MRC 1138-262

Coordinates: Sky map 11h 40m 48.4s, −26° 29′ 8″
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Spiderweb Galaxy
HST image of the Spiderweb Galaxy
Observation data (J2000.0[1] epoch)
Right ascension11h 40m 48.3s [1]
Declination−26° 29′ 09″ [1]
Redshift2.156 [1]
Distance10.6 billion light-years
(light travel distance)
~18 billion light-years
(present comoving distance)
Apparent magnitude (V)22.00 [1]
Apparent magnitude (B)18.04 [1]
Other designations
Spiderweb Galaxy,[1] MRC 1138-262,[1] PKS 1138-26,[1] PGC 2826829[1]

The Spiderweb Galaxy (PGC 2826829, MRC 1138-262) is an irregular galaxy located in the Hydra constellation, with a redshift of 2.156, which is 10.6 billion light years from the Milky Way.[2] It has been imaged by the Hubble Space Telescope on 12 October 2006.[3] It was thoroughly studied through radio astronomy, but it was not until the Hubble Telescope took a mosaic of photographs from May 17 to May 22, 2005, that its true nature became known.[4] This was documented for the first time on October 10, 2006 in The Astrophysical Journal Letters, volume 650, number 1.[2] The photography was carried out using an advanced camera for surveys by a team lead by George K. Miley of the Netherlands' Leiden Observatory.

General Information[edit]

Radio-astronomical observations seem to indicate that this is a typical, massive elliptical galaxy, of the type that, with time, transforms into the center of a galactic cluster. However, observations in the band of ultraviolet light indicate that the galaxy possesses an irregular nucleus and a series of "knots" strongly emitting radiation in its interior.[5]

Observations in the spectrum of visible light indicate that, in reality, this is a galaxy being formed through the fusion of galaxy groups and clusters, but in a continuous structure, like a spiderweb, with a massive central nucleus and various smaller ones on the periphery. Give that observations are from 2,000 million years after the Big Bang, this study is an important part of understanding galaxy formation and evolution.[2]


In 1948, The Council for Scientific and Industrial Research (now the Commonwealth Scientific and Industrial Research Organisation), part of the University of Sidney, created the Radiophysics Division, lead by Bernard Yarnton Mills, who, the next year, began developing new tools and techniques for radio astronomy. The result was the Mills Cross radio telescope, installed in Fleurs (now Badgerys Creek), which began operating in 1964. Between 1958 and 1961, astronomers Bernard Mills, Bruce Slee, and Eric Hill published the Catalogue of Radio Sources (later known as the MSH Catalogue), in which some 2,200 radio sources were introduced. This work was the first study on this wavelength in the southern hemisphere.[6]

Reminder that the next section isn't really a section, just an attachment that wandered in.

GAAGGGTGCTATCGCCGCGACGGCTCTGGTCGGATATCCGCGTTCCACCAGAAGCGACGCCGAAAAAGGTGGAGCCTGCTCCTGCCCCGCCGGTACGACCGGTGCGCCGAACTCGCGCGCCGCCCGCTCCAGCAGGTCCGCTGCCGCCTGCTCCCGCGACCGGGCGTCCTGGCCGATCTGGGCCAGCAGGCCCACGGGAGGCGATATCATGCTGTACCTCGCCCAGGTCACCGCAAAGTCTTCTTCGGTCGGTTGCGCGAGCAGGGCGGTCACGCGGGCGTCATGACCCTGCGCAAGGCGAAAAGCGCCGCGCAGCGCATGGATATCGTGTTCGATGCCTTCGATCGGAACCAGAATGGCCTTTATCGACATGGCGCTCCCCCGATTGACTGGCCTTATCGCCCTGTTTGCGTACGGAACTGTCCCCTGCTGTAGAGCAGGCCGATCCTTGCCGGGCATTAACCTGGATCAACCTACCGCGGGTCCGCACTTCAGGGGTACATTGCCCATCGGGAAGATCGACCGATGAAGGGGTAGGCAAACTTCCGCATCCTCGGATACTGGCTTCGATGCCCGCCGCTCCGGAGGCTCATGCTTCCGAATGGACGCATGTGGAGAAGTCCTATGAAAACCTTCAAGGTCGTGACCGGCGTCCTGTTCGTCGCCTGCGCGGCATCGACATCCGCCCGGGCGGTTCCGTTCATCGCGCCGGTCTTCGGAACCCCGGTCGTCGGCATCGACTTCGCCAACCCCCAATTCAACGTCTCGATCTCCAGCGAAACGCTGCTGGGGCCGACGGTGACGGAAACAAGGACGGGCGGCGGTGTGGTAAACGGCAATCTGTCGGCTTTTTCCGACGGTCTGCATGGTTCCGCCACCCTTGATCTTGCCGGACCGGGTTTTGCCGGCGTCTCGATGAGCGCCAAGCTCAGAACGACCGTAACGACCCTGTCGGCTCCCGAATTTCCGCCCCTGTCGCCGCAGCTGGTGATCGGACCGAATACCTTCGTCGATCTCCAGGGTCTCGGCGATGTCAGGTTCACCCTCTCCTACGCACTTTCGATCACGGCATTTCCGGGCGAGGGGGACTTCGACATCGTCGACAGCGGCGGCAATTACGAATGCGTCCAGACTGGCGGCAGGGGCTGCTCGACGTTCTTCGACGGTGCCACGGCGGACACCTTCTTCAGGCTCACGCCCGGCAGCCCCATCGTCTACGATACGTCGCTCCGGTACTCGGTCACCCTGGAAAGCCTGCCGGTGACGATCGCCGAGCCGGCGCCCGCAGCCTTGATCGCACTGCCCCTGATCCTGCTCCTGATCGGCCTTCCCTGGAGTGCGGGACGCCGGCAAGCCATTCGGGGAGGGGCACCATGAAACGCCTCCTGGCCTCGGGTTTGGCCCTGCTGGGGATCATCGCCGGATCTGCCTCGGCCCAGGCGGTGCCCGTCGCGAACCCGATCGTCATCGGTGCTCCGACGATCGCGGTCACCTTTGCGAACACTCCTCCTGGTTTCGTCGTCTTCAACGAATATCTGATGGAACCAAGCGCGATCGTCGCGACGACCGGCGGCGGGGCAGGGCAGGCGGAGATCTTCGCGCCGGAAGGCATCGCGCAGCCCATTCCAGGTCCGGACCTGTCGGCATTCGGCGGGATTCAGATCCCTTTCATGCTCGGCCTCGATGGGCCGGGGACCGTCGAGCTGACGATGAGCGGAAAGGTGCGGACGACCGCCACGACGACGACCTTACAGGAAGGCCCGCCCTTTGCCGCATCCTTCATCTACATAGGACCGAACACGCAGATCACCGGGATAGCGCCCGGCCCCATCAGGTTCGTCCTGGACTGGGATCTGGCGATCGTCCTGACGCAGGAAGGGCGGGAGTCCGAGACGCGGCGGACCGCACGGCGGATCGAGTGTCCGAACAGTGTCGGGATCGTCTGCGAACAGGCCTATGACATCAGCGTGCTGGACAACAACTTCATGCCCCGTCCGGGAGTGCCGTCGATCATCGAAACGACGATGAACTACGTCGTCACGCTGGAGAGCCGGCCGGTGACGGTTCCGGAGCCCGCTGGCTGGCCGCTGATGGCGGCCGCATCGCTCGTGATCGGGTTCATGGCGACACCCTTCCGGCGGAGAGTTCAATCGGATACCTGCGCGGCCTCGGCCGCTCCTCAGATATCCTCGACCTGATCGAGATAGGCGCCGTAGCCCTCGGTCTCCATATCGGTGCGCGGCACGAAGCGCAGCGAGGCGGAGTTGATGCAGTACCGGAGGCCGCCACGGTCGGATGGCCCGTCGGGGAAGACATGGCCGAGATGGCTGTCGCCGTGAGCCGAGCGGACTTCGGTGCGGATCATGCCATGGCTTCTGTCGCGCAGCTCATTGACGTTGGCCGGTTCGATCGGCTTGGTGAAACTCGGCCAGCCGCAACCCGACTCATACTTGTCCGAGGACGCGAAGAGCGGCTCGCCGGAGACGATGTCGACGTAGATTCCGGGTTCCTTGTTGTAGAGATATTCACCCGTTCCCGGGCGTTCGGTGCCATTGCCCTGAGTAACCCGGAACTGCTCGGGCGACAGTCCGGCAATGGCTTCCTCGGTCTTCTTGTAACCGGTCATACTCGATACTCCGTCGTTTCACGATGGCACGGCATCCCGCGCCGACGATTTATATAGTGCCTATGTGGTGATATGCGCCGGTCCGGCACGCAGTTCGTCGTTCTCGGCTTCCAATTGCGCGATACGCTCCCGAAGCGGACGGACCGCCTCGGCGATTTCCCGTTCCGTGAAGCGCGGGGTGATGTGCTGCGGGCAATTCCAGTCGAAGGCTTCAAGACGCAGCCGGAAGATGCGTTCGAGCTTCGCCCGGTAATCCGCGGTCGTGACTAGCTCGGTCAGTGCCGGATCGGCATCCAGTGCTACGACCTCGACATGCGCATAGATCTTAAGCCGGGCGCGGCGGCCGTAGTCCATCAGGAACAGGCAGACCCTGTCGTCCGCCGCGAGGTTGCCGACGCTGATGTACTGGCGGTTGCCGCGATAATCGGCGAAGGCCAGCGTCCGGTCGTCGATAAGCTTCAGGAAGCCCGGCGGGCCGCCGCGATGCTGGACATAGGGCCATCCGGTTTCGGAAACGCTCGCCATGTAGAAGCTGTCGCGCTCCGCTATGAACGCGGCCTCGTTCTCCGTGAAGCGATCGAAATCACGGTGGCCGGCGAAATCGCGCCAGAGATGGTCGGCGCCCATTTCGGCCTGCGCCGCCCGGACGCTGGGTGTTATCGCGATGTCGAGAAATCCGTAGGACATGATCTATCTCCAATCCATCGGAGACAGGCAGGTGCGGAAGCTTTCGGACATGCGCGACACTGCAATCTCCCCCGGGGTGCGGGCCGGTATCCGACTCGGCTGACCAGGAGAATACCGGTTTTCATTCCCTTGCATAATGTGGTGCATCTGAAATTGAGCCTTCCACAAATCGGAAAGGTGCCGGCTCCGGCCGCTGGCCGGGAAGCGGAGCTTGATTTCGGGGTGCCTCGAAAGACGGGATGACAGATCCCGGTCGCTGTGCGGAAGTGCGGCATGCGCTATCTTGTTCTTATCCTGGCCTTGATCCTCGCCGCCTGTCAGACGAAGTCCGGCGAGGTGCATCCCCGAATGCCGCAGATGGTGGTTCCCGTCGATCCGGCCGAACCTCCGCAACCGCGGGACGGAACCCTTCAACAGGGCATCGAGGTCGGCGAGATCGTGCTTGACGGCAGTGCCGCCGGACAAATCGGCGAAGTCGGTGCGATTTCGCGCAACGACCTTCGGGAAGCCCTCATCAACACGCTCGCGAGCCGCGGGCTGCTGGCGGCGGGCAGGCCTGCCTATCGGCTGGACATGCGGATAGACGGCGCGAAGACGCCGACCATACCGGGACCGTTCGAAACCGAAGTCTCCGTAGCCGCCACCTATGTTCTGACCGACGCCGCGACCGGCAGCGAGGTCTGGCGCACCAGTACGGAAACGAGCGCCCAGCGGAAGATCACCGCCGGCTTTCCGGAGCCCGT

This work classifies sources of radio emissions into lists that correspond to the time of right ascension, ordered by the minute. In the second part, titled, A Catalogue of Radio Sources Between Declinations -20° and -50°, in the list at 11:36, there appears a never-before-observed object, that has a spectral flux density of 28 x 10−26 W m2 Hz−1 (equivalent to 28 fu, the unity of flux density used in astronomy).[7]

Between 1964 and 1968, the astronomers at the Parkes Observatory, in operation since 1961, compiled the Parkes Catalogue, with the intention of expanding the findings of the MSH Catalogue. The first part included 297 sources of radio emissions with a declination between -60° y -90°, 51 of which were previously unknown. The Parkes Catalogue provides the first appearance of code 1138-26, in which 1138 corresponds to the hour and minute of the right ascension and -26 with the degrees of the declination, which are the same features identified in the MHS Catalogue in list 11, number 27.[8] This entry corresponds with the Spiderweb Galaxy.[5]


Source Date Code Position Annual Presecion Flux Density Spectral Index Galactic Coordinates
Right Ascension Declination Δα Δδ 87 MHz 408 MHz 1410 MHz 2650 MHz from 87 to 408 from 408 to 1410 from 1410 to 2650 l b
Mills, Slee, and Hill Catalogue 1960 table 1, list 11 Nº 7 11 h 38 m 01 s -26º 18' - - 28 - - - - - - - -
Parkes Catalogue 1964 1138-26 11 h 38 m 02 s -26º 12' 54'' 3,00'' -19,96'' 28 4,1 0,9 0,4 1,2 1,2 1,3 284 34
Revised Parkes Catalogue 1969 1138-26 11 h 38 m 19,3 s -26º 12' 48'' 3,01'' -20,0'' - 2,9 0,7 0,4 - -1,1 -0,9 284 34

See also[edit]


  1. ^ a b c d e f g h i j "Spiderweb Galaxy". SIMBAD. Retrieved 2014-10-20.
  2. ^ a b c "Flies in a spider's web: galaxy caught in the making". Retrieved 2023-03-27.
  3. ^ "MRC 1138-262, the Spiderweb Galaxy". 1 September 2019.
  4. ^ "ShieldSquare Captcha". doi:10.1086/508534/pdf. Retrieved 2023-03-27.
  5. ^ a b Pentericci, L.; Röttgering, H.J.A.; Miley, G.K.; Carilli, C.L.; McCarthy, P. (5 May 1997). "The radio galaxy 1138−262 at z=2.2: a giant elliptical galaxy at the center of a proto-cluster?" (PDF). Astronomy and Astrophysics. 326: 580–596.{{cite journal}}: CS1 maint: multiple names: authors list (link)
  6. ^ "Engineer a star of astronomy". The Sydney Morning Herald. 2011-05-20. Retrieved 2023-03-27.
  7. ^ Mills, B.Y; Slee, O.B; Hill, E.R. (June 15, 1960). "A Catalogue of Radio Sources Between Declinations -20° and -50°". Australian Journal of Physics. 13 (4): 676–699.{{cite journal}}: CS1 maint: multiple names: authors list (link)
  8. ^ Bolton, J.G.; Gardner, F.F.; Mackey, M.B. (April 8, 1964). "The Parkes catalogue of radio sources, declination zone -20° to -60°". Australian Journal of Physics. 17 (3): 340–372.{{cite journal}}: CS1 maint: multiple names: authors list (link)

External links[edit]